In lieu of an abstract, here is a brief excerpt of the content:

  • The Profits and the Perils of Partnership in the “Thrilling” Saga of William and Ellen Craft
  • Barbara McCaskill (bio)

In October 1937, the historian Carter Godwin Woodson (1875–1950) launched the inaugural issue of the Negro History Bulletin. A teacher of social science and language in the secondary schools of the District of Columbia, Woodson dedicated his career to disseminating knowledge, correcting myths, and presenting accurate analyses of the roles of African Americans in US history. In 1915, he founded the progenitor of today’s Association for the Study of Negro Life and History (ASALH), and in February 1926, he initiated Negro History Week, now a month-long celebration (Hine 405–8). His Negro History Bulletin, a monthly publication for students and educators, inserted the voices of black scholars and critics into Jim Crow America’s segregated African American classrooms (Goggin 1–65). The Bulletin debuted with a front page featuring “The Thrilling Escape of William and Ellen Craft,” about the couple’s journey from slavery in Georgia to freedom in New England, which is framed by a triptych of woodcuts by the African American artist Lois Mailou Jones (1905–1998) (“Thrilling” 1, 5). Almost ninety years had passed since the couple’s feisty 1848 flight from Macon, Georgia, when the light-skinned Ellen Craft (1826–1891) had attired herself as a white, Southern, slaveholding gentleman. She and her dark-skinned husband William (1824–1900),1 pretending to be her slave, had slipped out from under what they called captivity’s “iron heel of despotism” (Craft and Craft 10), hiding in plain sight among white, Southern, slaveholding travelers on trains, carriages, and steamers conveying them North. “Persons still living,” wrote this issue of the Bulletin, “speak of the benefits they received from coming under the influence of William and Ellen Craft” (“Thrilling” 5).

Uncertain whether they would ever return to America, the Crafts spent almost twenty years in transatlantic exile—obtaining an education, making a living, nurturing five children, frantically fund-raising to purchase the freedom of still-enslaved family members—based mostly in their home and sometime boardinghouse at 12 Cambridge Court in Hammersmith, a suburb of London. Only a few months into their English asylum in 1851, William Craft admitted “he had himself a father, and a brother and sisters, and his wife had a mother and a grandmother, who were dragging out life in bondage” (American 17). Six years later, The Newcastle Courant reported that William had “by his ability” tracked down his mother and liberated her from slavery and was working on purchasing his sister’s freedom from her New Orleans owner [End Page 76] (“Slavery”). He had raised money to manumit his mother through sales of engravings of Ellen in her masculine disguise and with donations from a few British friends (Craft and Craft 9–10). In 1865, the Crafts located Ellen’s mother Maria in Georgia and raised funds to reunite mother and daughter in England (“Ellen Craft” 122).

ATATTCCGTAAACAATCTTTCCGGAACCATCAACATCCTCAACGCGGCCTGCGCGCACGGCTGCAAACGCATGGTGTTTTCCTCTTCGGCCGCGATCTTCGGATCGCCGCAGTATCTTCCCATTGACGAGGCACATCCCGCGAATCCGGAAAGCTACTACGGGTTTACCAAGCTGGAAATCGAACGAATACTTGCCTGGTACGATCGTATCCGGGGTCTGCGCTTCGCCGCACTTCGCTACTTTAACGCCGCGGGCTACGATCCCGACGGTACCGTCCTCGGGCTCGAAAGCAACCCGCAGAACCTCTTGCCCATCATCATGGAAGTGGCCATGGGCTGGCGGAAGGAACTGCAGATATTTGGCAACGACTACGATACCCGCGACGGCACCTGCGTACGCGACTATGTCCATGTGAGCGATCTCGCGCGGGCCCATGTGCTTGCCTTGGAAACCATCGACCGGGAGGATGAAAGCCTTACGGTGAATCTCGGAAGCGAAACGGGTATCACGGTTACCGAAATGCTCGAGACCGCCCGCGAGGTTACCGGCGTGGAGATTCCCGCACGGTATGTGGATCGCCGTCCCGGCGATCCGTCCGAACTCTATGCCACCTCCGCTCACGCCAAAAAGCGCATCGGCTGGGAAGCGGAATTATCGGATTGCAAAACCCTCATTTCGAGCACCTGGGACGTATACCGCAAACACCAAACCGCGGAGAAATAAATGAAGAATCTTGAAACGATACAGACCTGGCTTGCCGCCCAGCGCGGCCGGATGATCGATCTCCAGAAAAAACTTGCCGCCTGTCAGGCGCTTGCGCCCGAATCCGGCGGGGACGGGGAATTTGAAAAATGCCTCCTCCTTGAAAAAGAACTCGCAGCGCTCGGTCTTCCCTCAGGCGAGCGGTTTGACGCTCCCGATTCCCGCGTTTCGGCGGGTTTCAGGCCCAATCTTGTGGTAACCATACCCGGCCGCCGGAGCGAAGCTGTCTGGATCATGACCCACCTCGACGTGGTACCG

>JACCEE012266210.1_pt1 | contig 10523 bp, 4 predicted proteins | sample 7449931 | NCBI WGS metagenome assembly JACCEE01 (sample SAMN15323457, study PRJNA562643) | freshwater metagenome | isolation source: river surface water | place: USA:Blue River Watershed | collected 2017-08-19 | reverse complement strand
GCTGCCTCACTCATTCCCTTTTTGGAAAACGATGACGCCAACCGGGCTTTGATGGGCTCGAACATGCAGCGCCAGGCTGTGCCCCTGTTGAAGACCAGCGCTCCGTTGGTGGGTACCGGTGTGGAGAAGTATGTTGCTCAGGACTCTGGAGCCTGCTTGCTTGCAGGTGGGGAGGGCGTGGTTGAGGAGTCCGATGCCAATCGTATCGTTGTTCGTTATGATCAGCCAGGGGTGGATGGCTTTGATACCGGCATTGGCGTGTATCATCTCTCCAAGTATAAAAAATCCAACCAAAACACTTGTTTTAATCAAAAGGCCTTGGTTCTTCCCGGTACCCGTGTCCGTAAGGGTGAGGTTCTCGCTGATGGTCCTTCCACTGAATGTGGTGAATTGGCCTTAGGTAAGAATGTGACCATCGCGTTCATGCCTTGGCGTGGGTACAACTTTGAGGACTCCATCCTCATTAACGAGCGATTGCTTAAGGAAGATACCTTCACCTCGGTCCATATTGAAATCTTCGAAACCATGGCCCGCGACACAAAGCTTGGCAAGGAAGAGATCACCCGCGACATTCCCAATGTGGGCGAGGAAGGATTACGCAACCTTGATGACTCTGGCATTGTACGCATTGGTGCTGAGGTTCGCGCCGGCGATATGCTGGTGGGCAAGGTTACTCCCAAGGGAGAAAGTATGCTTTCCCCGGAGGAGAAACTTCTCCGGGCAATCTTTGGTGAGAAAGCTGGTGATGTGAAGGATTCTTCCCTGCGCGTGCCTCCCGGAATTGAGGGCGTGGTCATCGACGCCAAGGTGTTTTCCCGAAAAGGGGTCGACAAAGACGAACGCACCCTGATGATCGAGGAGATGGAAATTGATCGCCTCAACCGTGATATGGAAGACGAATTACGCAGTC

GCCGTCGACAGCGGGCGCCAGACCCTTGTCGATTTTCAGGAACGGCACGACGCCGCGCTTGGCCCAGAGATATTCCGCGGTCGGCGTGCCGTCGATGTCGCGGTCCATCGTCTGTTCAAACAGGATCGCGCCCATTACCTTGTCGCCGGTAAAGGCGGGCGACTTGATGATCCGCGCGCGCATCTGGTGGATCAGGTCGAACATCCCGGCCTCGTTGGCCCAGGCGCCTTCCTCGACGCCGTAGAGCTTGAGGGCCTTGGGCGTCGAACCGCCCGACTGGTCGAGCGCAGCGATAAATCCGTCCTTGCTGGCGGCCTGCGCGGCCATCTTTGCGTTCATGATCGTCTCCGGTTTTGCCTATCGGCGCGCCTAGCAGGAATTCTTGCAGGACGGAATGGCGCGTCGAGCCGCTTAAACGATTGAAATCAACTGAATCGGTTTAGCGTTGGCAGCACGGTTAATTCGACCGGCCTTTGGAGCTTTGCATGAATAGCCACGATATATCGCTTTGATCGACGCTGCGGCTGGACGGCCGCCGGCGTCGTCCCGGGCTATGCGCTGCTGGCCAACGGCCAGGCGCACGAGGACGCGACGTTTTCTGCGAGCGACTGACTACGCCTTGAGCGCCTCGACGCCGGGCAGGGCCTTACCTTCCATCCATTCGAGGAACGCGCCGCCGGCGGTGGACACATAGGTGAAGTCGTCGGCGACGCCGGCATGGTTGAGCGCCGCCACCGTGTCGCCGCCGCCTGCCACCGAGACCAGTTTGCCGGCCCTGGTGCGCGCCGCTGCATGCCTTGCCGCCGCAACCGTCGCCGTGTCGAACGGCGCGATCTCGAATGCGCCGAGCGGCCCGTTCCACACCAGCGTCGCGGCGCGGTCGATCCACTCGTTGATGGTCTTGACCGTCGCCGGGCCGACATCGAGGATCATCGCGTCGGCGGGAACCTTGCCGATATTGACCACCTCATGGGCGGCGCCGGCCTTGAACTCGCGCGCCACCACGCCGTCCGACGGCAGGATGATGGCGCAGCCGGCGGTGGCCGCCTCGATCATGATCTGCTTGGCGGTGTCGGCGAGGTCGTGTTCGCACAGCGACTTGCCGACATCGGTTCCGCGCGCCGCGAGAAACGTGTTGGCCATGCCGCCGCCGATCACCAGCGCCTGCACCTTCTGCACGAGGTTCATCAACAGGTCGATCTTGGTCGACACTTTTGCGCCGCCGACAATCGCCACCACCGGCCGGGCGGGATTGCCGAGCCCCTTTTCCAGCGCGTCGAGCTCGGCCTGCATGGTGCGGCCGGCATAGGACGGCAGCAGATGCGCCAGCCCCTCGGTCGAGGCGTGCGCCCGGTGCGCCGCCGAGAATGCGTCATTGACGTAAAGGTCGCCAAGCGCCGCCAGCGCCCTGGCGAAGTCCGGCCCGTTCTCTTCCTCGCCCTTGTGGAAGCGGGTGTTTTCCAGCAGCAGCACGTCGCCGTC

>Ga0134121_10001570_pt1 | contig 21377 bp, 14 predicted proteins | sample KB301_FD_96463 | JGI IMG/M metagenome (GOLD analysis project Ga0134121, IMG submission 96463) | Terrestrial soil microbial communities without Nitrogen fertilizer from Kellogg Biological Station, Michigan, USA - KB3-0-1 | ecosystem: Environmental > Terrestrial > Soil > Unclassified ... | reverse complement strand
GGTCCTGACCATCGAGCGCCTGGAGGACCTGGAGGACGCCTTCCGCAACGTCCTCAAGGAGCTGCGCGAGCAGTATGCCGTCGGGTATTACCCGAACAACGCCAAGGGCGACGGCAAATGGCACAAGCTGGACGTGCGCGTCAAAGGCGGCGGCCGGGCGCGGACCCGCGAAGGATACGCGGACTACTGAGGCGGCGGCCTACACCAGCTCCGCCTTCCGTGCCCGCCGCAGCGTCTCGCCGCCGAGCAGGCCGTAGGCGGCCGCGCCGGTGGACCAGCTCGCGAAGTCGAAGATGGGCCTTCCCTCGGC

“In England the Crafts were safe,” stated the Negro History Bulletin. “They settled down to the happy life which they had long desired” (“Thrilling” 5). The husband and wife who had traveled a thousand miles from slavery to freedom had traversed many more through London, Leeds, Bristol, Liverpool, Aberdeen, Glasgow, and Edinburgh—and, for William, as far as West Africa—to enlist a transnational audience to abolish US slavery.

Slavery had been a pernicious, never-ending scavenger. As Wai Chee Dimock discusses, slavery and the slave trade had trawled “Asia, Europe, Africa, and the two Americas” over space and time in recursive and “circulatory networks” of global labor, trade routes, capital, and markets “from the Mediterranean to the Atlantic, to the Pacific, and back to the Indian Ocean” (7). The Crafts’ heralded anti-slavery activism spanning Europe, Africa, and one of the Americas had not culminated in the consistently “safe” and “happy life” after bondage that Woodson’s Negro History Bulletin and other later remembrances commemorated. On paper, their partnerships with British and American reformers first helped make the case for the abolition of slavery and then positioned them to lead self-help and literacy projects for the freedmen and freedwomen. In reality, the couple...


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pp. 76-97
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